Africa Media Review for November 27, 2020

Ethiopia’s PM Rejects Dialogue in Meeting with AU Envoys
Ethiopian Prime Minister Abiy Ahmed again ruled out dialogue with the leaders of the defiant Tigray region Friday but said he is willing to speak to representatives “operating legally” there during a meeting with three African Union special envoys trying to end the deadly conflict between federal troops and the region’s forces. The meeting occurred as people fled the Tigray capital in fear of an imminent assault after Abiy said the army had been ordered to move in for the “final phase” of an offensive to arrest the leaders of the Tigray People’s Liberation Front who run the region. … Fighting reportedly remained well outside Mekele, a densely populated city of a half-million people who had been warned by the Ethiopian government of “no mercy” if they didn’t separate themselves from the TPLF leaders in time. Abiy on Thursday told residents to stay indoors and disarm as the army, with tanks, was given the order to move in. AP

Africa CDC Sees COVID-19 Vaccinations in 2nd Quarter of 2021
Vaccinations against COVID-19 in Africa might not start until the second quarter of next year, the continent’s top public health official said Thursday, adding that it will be “extremely dangerous” if more developed parts of the world vaccinate themselves and then restrict travel to people with proof of a vaccination. The director of the Africa Centers for Disease Control and Prevention, John Nkengasong, told reporters that “I have seen how Africa is neglected when drugs are available” in the past. And he warned that “it’s clear the second wave (of infections) is here on the continent” of 1.3 billion people. Africa last week surpassed 2 million confirmed coronavirus infections. … “The worst thing we want for the continent is for COVID to become an endemic disease” in Africa, he said. The World Health Organization’s Africa chief, Matshidiso Moeti, in a separate briefing said the goal is to vaccinate 20% of the population on the continent by the end of next year. AP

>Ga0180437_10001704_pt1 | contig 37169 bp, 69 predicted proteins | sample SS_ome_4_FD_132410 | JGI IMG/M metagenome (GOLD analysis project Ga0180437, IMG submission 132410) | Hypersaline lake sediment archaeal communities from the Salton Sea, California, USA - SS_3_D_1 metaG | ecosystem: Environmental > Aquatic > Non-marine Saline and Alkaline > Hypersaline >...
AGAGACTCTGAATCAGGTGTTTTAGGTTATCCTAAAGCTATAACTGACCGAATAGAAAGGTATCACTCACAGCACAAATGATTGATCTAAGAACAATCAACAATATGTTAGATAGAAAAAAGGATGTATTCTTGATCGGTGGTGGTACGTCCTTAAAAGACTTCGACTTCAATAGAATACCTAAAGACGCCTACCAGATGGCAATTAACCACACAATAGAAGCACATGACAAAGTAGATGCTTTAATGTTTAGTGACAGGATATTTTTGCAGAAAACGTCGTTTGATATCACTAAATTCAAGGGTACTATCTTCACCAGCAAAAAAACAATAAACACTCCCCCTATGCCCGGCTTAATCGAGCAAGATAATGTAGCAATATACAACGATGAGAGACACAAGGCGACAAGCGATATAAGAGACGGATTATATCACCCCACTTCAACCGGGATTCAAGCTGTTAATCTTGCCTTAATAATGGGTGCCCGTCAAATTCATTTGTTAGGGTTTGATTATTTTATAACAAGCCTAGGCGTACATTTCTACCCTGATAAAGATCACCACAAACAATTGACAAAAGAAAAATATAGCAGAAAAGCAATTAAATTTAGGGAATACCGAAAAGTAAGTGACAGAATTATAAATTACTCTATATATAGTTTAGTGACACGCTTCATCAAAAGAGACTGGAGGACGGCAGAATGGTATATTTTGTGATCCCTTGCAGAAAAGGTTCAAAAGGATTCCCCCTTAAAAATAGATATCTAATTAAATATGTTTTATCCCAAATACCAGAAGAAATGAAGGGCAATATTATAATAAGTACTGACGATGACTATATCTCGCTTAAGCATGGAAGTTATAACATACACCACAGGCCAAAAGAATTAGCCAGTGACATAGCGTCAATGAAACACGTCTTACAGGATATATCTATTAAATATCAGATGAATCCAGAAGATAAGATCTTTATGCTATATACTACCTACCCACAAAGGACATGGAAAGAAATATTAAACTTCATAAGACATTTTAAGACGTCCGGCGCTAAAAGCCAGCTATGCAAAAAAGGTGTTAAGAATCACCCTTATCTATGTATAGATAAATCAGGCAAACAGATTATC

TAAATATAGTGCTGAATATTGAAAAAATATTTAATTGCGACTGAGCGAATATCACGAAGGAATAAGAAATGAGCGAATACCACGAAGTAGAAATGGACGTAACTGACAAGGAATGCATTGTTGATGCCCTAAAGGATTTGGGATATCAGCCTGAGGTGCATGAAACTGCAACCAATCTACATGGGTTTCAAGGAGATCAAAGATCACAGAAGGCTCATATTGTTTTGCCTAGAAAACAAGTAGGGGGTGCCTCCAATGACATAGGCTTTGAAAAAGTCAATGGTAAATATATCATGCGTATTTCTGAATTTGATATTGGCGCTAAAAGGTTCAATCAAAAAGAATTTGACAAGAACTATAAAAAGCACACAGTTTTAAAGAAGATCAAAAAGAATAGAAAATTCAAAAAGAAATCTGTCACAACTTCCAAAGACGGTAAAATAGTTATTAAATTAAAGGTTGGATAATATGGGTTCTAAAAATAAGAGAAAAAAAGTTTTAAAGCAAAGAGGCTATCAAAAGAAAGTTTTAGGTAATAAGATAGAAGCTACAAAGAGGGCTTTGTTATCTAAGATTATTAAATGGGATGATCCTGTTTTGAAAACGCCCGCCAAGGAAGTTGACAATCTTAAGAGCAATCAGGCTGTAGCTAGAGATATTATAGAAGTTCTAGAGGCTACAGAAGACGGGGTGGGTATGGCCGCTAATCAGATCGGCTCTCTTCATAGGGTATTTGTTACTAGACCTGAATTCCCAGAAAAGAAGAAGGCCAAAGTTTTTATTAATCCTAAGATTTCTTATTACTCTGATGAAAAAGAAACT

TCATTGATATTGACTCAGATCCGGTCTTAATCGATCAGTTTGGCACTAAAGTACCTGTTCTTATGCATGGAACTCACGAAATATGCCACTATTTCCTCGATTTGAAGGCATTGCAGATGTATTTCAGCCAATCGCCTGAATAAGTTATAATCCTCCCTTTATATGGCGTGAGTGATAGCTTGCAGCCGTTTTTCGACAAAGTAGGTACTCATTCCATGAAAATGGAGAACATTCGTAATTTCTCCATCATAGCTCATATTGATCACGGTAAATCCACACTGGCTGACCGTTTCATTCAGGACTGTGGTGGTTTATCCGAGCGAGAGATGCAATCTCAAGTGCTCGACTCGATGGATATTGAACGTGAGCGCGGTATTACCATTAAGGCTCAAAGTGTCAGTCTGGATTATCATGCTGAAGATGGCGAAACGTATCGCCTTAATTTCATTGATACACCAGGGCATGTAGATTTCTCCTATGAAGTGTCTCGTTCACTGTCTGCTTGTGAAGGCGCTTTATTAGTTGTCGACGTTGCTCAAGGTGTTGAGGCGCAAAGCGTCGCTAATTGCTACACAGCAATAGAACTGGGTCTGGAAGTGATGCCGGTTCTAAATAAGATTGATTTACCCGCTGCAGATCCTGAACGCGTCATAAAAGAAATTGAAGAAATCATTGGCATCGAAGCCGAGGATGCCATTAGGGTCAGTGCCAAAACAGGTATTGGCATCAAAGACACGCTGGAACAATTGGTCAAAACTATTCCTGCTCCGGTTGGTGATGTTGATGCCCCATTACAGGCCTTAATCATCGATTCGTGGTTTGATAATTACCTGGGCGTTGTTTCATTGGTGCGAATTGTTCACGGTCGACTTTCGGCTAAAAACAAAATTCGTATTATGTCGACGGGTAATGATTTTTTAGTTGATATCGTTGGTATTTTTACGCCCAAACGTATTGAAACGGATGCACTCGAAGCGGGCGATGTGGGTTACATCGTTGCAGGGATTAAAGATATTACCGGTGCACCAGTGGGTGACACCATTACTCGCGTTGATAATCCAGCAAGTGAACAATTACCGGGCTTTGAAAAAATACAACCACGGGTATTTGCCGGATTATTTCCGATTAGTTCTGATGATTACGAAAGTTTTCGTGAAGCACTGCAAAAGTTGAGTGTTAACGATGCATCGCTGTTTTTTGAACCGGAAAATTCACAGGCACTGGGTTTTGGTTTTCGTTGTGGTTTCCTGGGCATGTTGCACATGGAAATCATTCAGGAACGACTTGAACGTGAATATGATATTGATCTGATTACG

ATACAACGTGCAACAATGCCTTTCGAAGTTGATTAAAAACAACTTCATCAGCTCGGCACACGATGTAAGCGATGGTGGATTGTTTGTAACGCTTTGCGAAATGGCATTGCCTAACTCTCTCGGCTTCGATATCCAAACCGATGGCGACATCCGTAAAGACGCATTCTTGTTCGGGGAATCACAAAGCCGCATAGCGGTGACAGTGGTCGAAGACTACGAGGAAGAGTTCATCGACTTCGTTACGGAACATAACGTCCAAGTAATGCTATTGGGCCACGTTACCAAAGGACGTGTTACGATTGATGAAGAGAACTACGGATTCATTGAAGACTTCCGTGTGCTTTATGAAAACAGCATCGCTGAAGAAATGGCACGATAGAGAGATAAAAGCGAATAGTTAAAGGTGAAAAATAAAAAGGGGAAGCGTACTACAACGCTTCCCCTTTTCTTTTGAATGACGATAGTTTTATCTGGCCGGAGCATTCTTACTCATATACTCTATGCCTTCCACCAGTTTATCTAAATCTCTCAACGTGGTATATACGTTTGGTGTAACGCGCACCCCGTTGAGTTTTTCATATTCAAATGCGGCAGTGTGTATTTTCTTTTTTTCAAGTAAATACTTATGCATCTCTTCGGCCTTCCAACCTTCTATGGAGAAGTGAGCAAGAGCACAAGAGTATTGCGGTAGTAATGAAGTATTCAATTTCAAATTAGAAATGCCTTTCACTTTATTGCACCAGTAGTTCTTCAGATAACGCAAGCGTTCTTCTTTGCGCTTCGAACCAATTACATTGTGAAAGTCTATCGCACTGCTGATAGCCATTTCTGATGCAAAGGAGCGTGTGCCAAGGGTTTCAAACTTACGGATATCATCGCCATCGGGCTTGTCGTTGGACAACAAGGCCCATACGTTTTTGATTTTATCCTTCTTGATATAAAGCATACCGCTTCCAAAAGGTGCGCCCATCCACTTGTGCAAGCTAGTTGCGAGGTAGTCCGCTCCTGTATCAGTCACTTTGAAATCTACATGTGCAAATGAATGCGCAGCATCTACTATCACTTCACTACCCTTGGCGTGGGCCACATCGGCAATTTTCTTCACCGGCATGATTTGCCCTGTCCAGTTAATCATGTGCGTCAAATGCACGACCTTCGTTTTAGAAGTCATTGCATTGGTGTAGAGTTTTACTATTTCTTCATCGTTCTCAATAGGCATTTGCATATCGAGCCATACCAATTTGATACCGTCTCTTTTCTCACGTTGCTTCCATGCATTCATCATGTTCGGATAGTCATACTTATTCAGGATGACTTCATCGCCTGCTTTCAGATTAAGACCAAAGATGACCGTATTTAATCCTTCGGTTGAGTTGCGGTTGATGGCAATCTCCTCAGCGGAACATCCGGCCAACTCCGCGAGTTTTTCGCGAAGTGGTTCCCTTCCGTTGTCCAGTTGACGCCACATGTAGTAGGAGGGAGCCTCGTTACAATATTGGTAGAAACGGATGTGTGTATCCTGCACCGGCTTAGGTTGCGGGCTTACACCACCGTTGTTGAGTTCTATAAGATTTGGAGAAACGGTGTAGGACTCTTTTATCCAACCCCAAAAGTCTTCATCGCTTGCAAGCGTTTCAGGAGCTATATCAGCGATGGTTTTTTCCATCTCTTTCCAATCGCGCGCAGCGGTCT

Jailed, Exiled and Silenced: Smothering East Africa’s Political Opposition
Since the presidential campaign kicked off in Uganda in early November, the most prominent opposition candidate, Bobi Wine, has been tear-gassed, arrested and beaten by the police, held in solitary confinement, and charged in court for holding campaign events in violation of coronavirus restrictions. “I know they want me dead as soon as yesterday,” Mr. Wine, a musician-turned-lawmaker whose real name is Robert Ssentamu Kyagulanyi, said in a telephone interview. “We are campaigning every day as if it’s the last.” Mr. Wine is one of several high-profile opposition leaders in East Africa who have recently been jailed, exiled or silenced as they challenge entrenched leaders and political parties. Heads of state have used the coronavirus as a pretext to strengthen their grip on power and have introduced laws to smother dissent, analysts say. The New York Times

EU Criticises Uganda over Use of Force to Stop Protests
The European Union has called out Uganda’s security on the use of “disproportionate force” last week to quell protests that broke out when the police arrested presidential candidate Robert Kyagulanyi, aka Bobi Wine. …  “Last week, Uganda witnessed rioting, chaos as well as disproportionate use of force by security services. The Government of Uganda and its institutions have the responsibility to ensure the safety, security and dignified treatment of all citizens, including electoral candidates and their supporters, in line with national laws and Uganda’s international human rights commitments,” reads a statement from the EU Delegation in Kampala. … The EU becomes the latest international body – after the United States and the United Nations – to express concerns over the violence in Uganda, which threatens to mar the campaign period ahead of next year’s general elections. The EastAfrican

Burkina Faso President Roch Marc Christian Kabore Re-Elected